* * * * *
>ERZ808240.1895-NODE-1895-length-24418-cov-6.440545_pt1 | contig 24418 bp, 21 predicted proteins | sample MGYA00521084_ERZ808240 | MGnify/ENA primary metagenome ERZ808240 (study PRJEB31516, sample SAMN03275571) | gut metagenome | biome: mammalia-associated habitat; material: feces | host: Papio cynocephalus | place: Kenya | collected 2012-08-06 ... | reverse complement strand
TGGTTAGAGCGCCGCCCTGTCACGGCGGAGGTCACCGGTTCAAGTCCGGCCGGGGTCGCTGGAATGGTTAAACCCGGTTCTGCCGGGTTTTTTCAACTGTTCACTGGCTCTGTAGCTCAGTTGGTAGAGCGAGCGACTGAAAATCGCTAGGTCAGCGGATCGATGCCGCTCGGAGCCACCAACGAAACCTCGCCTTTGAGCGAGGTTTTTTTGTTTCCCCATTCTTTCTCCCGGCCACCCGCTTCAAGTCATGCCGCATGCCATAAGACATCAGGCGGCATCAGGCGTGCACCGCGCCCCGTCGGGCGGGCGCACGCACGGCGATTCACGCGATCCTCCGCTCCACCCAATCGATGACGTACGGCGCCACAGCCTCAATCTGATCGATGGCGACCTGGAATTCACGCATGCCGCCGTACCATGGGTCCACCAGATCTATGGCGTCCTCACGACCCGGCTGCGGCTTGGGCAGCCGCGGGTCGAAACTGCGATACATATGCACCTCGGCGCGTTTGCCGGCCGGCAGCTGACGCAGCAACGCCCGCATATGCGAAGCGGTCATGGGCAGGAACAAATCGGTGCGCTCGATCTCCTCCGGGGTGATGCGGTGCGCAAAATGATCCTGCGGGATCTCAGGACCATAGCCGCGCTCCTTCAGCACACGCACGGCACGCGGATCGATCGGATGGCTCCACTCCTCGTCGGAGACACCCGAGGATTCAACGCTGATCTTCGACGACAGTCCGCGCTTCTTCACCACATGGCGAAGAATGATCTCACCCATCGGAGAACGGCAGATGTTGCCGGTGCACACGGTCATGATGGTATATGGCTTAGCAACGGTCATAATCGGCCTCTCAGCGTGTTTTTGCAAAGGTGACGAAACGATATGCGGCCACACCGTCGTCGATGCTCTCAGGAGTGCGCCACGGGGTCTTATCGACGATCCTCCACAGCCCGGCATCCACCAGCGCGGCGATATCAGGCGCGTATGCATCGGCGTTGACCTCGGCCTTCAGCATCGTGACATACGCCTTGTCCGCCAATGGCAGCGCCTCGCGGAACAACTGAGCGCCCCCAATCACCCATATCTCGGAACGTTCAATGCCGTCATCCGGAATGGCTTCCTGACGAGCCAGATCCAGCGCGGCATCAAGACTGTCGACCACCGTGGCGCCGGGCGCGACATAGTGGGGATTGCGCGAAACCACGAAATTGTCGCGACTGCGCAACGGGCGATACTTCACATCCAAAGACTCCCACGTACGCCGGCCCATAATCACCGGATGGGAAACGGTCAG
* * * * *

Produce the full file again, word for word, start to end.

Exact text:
>ERZ808240.1895-NODE-1895-length-24418-cov-6.440545_pt1 | contig 24418 bp, 21 predicted proteins | sample MGYA00521084_ERZ808240 | MGnify/ENA primary metagenome ERZ808240 (study PRJEB31516, sample SAMN03275571) | gut metagenome | biome: mammalia-associated habitat; material: feces | host: Papio cynocephalus | place: Kenya | collected 2012-08-06 ... | reverse complement strand
TGGTTAGAGCGCCGCCCTGTCACGGCGGAGGTCACCGGTTCAAGTCCGGCCGGGGTCGCTGGAATGGTTAAACCCGGTTCTGCCGGGTTTTTTCAACTGTTCACTGGCTCTGTAGCTCAGTTGGTAGAGCGAGCGACTGAAAATCGCTAGGTCAGCGGATCGATGCCGCTCGGAGCCACCAACGAAACCTCGCCTTTGAGCGAGGTTTTTTTGTTTCCCCATTCTTTCTCCCGGCCACCCGCTTCAAGTCATGCCGCATGCCATAAGACATCAGGCGGCATCAGGCGTGCACCGCGCCCCGTCGGGCGGGCGCACGCACGGCGATTCACGCGATCCTCCGCTCCACCCAATCGATGACGTACGGCGCCACAGCCTCAATCTGATCGATGGCGACCTGGAATTCACGCATGCCGCCGTACCATGGGTCCACCAGATCTATGGCGTCCTCACGACCCGGCTGCGGCTTGGGCAGCCGCGGGTCGAAACTGCGATACATATGCACCTCGGCGCGTTTGCCGGCCGGCAGCTGACGCAGCAACGCCCGCATATGCGAAGCGGTCATGGGCAGGAACAAATCGGTGCGCTCGATCTCCTCCGGGGTGATGCGGTGCGCAAAATGATCCTGCGGGATCTCAGGACCATAGCCGCGCTCCTTCAGCACACGCACGGCACGCGGATCGATCGGATGGCTCCACTCCTCGTCGGAGACACCCGAGGATTCAACGCTGATCTTCGACGACAGTCCGCGCTTCTTCACCACATGGCGAAGAATGATCTCACCCATCGGAGAACGGCAGATGTTGCCGGTGCACACGGTCATGATGGTATATGGCTTAGCAACGGTCATAATCGGCCTCTCAGCGTGTTTTTGCAAAGGTGACGAAACGATATGCGGCCACACCGTCGTCGATGCTCTCAGGAGTGCGCCACGGGGTCTTATCGACGATCCTCCACAGCCCGGCATCCACCAGCGCGGCGATATCAGGCGCGTATGCATCGGCGTTGACCTCGGCCTTCAGCATCGTGACATACGCCTTGTCCGCCAATGGCAGCGCCTCGCGGAACAACTGAGCGCCCCCAATCACCCATATCTCGGAACGTTCAATGCCGTCATCCGGAATGGCTTCCTGACGAGCCAGATCCAGCGCGGCATCAAGACTGTCGACCACCGTGGCGCCGGGCGCGACATAGTGGGGATTGCGCGAAACCACGAAATTGTCGCGACTGCGCAACGGGCGATACTTCACATCCAAAGACTCCCACGTACGCCGGCCCATAATCACCGGATGGGAAACGGTCAG